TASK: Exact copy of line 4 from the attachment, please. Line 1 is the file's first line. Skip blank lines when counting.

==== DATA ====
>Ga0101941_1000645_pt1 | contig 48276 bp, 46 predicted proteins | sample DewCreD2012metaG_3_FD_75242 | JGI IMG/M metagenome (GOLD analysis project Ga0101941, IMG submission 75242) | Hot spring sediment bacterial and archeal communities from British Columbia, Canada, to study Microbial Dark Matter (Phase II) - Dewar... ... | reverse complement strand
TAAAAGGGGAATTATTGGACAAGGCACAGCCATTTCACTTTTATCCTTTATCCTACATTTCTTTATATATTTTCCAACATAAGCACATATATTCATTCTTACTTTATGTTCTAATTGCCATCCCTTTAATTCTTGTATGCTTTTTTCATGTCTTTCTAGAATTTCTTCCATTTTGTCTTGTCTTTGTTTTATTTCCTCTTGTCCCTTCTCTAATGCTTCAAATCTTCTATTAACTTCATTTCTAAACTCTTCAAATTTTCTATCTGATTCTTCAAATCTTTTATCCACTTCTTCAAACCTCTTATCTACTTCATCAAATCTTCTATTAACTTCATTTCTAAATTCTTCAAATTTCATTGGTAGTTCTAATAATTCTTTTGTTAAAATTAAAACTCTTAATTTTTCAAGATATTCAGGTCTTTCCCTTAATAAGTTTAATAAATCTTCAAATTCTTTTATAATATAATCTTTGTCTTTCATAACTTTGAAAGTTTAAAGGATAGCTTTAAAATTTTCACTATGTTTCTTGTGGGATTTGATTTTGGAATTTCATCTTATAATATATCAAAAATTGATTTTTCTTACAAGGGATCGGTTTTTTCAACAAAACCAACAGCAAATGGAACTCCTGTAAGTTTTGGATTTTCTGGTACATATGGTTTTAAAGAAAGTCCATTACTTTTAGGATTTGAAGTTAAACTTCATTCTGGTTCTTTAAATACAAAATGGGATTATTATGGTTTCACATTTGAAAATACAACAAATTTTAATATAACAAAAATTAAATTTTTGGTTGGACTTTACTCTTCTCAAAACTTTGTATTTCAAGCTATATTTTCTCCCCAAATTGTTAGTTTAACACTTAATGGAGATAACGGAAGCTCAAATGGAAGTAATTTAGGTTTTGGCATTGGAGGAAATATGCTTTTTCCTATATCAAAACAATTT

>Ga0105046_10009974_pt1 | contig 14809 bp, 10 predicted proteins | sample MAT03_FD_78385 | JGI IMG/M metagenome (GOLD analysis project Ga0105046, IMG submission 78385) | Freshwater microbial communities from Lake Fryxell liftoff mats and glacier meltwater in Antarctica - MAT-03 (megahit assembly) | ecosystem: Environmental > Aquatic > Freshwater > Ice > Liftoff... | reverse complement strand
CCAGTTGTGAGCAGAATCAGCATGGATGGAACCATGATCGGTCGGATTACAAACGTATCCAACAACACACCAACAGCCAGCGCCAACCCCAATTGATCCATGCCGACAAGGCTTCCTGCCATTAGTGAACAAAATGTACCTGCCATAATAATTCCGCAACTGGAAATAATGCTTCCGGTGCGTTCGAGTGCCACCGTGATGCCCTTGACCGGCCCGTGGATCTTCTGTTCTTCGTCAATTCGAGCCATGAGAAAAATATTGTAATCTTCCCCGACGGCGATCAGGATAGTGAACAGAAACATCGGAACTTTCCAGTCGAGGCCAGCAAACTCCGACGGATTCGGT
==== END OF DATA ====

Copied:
CCAGTTGTGAGCAGAATCAGCATGGATGGAACCATGATCGGTCGGATTACAAACGTATCCAACAACACACCAACAGCCAGCGCCAACCCCAATTGATCCATGCCGACAAGGCTTCCTGCCATTAGTGAACAAAATGTACCTGCCATAATAATTCCGCAACTGGAAATAATGCTTCCGGTGCGTTCGAGTGCCACCGTGATGCCCTTGACCGGCCCGTGGATCTTCTGTTCTTCGTCAATTCGAGCCATGAGAAAAATATTGTAATCTTCCCCGACGGCGATCAGGATAGTGAACAGAAACATCGGAACTTTCCAGTCGAGGCCAGCAAACTCCGACGGATTCGGT